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Pat Burns remembered by ex-players as a tough but honest leader

The Hockey News

The Hockey News

MONTREAL - Pat Burns' death after a long battle with cancer stirred memories Saturday for those who played for the gruff former NHL coach.

For Scott Gomez, it also included a few laughs.

Gomez and Burns won a Stanley Cup with the New Jersey Devils in 2003, but early in the season he got a taste of his coach's no-nonsense approach to hockey.

"I got kicked out of a game and we were on the power play," recalled Gomez, now a member of the Montreal Canadiens. "He was (a new coach) to us.

"We lost the game and he came in the room and started saying 'Whah, whah, whah' for about two minutes. We went to Atlanta the next day and we were at a resort. One of the trainers heard the story and asked what had happened with the whah, whah and I said 'Watch out, it carries over water.'

"The next moment my phone rang and it was Pat and he said 'You're the last guy who should be whah-ing me.' Welcome to Pat Burns' world.''

Burns, 58, died Friday in a palliative care home in Sherbrooke, Que., when he succumbed to his third bout with cancer since the illness forced him to step down as the Devils coach in 2004.

The Canadiens said the funeral will be Nov. 29 at Mary, Queen of the World Cathedral in Montreal.

Burns won 501 regular-season games with Montreal, Toronto, Boston and New Jersey and it was perhaps fitting that the day after his death would include a game at the Bell Centre between his first two NHL clubs, the Canadiens and the Maple Leafs.

Among the Canadiens, Gomez and Brian Gionta played for Burns in New Jersey, while defenceman Hal Gill had him in Boston. It was on Burns' suggestion that assistant coach Kirk Muller, then a New Jersey centre, was acquired by Montreal in a trade.

"He's not suffering any more, but the hockey world lost a great, character guy," said Gomez. "There were a lot of memories last night, a lot of laughs.

"He wouldn't want you to sit around being sad about him. He was a tough hombre."

Muller said Burns, a Montreal native, was so tough that players were surprised later to find out he had a human side—that he liked to play country music on his guitar and was a Harley Davidson motorcycle enthusiast.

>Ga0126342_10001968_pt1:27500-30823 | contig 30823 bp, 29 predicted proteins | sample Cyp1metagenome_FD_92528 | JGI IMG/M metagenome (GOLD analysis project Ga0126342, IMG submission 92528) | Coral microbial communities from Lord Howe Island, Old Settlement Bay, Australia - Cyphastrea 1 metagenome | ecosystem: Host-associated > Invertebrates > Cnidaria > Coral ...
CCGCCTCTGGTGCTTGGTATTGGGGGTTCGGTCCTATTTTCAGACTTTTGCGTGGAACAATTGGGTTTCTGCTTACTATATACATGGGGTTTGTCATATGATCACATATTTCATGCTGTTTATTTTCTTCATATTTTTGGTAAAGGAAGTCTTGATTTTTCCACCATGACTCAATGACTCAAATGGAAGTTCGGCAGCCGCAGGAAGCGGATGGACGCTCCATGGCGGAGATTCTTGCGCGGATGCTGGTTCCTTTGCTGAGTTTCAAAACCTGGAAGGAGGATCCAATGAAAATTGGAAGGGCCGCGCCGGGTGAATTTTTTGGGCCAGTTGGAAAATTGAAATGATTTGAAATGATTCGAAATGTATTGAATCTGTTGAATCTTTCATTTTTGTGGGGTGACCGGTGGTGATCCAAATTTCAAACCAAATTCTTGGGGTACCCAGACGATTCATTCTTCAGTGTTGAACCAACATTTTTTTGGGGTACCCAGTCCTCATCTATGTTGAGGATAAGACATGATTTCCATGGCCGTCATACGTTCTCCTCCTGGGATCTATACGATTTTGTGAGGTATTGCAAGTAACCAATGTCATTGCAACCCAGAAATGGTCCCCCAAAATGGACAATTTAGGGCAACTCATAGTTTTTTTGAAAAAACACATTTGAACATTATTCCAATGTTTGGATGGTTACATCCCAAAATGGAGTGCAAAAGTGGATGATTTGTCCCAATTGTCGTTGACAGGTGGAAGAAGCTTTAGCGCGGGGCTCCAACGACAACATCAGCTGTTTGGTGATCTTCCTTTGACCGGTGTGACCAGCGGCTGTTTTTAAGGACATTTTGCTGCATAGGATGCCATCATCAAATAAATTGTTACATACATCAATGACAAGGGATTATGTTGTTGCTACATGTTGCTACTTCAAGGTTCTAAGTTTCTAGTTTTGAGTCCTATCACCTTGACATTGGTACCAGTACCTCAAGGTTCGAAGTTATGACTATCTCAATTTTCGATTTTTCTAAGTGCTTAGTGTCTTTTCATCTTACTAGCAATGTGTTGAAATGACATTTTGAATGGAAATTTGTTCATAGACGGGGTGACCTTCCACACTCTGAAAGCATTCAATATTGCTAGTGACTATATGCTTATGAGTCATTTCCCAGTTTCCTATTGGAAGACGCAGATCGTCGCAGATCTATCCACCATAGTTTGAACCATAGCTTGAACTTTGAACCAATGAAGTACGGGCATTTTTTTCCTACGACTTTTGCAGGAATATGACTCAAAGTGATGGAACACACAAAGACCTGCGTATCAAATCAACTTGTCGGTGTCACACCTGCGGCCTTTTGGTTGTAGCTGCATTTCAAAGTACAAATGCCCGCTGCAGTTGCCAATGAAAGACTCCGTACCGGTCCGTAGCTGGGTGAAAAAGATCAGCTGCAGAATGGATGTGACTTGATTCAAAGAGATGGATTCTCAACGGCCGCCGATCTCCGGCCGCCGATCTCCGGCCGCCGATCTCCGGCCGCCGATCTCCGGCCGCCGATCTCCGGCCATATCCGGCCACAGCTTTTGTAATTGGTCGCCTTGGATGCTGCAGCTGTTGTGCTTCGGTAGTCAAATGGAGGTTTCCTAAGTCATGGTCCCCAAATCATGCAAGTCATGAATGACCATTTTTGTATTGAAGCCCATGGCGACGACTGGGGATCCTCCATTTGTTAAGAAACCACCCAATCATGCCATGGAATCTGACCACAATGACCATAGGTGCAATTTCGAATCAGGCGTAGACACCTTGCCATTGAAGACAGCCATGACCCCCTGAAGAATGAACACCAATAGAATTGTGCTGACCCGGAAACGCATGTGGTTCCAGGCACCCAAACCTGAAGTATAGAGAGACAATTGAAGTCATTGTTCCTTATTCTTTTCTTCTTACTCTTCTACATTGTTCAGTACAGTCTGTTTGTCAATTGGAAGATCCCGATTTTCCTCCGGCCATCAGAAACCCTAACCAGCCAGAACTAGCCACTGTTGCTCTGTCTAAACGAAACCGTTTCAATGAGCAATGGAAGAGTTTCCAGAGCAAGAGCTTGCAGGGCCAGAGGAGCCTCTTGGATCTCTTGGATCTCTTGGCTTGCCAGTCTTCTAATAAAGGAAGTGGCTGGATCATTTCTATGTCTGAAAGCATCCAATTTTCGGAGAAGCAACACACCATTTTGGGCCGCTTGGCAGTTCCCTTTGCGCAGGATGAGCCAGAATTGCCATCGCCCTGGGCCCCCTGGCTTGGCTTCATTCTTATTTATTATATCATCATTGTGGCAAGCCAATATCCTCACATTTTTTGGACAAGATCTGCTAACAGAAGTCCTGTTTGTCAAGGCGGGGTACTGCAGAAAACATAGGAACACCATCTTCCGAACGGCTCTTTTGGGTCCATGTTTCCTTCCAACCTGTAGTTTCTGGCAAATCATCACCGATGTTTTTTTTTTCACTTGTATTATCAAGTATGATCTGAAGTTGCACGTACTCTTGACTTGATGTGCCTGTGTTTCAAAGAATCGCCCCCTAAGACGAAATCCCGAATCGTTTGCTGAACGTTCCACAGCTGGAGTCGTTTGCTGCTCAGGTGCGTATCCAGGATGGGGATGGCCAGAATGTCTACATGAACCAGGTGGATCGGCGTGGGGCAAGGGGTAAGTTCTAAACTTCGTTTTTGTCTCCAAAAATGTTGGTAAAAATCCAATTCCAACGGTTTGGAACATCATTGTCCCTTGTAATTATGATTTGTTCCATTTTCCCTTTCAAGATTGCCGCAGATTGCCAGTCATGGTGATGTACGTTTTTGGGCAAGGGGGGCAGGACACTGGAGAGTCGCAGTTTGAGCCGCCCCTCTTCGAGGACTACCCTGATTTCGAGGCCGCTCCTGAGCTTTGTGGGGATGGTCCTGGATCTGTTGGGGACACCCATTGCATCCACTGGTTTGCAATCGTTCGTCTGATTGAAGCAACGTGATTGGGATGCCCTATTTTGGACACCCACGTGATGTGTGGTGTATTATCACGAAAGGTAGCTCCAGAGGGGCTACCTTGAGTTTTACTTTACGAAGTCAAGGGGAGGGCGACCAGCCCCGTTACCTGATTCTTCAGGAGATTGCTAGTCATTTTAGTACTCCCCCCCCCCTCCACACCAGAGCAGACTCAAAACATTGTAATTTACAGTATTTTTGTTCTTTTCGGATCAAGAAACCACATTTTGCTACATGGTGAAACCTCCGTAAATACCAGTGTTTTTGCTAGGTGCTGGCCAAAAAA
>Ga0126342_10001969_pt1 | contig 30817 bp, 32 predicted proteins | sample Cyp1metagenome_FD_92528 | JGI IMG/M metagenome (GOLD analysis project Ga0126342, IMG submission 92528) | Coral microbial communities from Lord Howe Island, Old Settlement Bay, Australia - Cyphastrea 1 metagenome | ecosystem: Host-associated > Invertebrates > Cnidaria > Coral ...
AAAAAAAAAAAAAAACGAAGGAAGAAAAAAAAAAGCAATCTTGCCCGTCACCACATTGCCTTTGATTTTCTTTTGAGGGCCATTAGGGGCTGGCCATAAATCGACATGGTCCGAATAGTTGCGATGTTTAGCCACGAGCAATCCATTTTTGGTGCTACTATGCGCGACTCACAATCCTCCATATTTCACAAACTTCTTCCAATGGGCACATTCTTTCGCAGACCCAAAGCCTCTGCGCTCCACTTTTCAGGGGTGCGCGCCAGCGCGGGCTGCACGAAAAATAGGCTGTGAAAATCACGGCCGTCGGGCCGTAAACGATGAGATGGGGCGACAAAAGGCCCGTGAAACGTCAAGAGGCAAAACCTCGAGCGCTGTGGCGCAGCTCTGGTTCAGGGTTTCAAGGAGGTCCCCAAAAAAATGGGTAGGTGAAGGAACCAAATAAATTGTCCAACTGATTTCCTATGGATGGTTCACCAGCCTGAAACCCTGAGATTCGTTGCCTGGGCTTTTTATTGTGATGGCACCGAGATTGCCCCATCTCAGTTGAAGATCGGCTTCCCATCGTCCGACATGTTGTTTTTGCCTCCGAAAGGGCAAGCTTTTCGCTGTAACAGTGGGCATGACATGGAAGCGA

He showed it when he went to bail out former Canadiens Mike Keane and Brian Skrudland one night when they got into a much-publicized bar brawl in Winnipeg during a road trip.

"It's a great story because, hard as he was, who was the first person you call when you need someone?" said Muller. "Coach or not, he was a friend. I think that's why guys loved playing for him. It's a sad day because he was such a great person."

Not a man to be taken lightly, however.

"Russ Courtnall might have a good one," added Muller. "We all know Pat's an ex-cop.

"There was an incident in Chicago one time when Rusty challenged him and Burnsy was not dropping it. I don't know if it would have gone to fisticuffs or not, but Pat was standing his ground and Russ said 'OK, wrong guy.' And the rest of us said 'OK, that's all we need to know.' He was tough with us, but he was fair."

"He was tough for a reason," said Gionta, now the Canadiens' captain. ''He was calculated in what he did.

"He didn't just do it to rag on you. And for the amount of times he was on you, he was also there to give you a pat on the back when you needed it."

Gill, a gangly young defenceman in Boston when Burns was his coach, appreciated his honest assessment of his play.

"He took a big chance on me," said Gil. "I owe a lot to him that way.

"He was hard. He was a dead-straight, honest guy. He was a man's man and a honest man and a great coach because of that."



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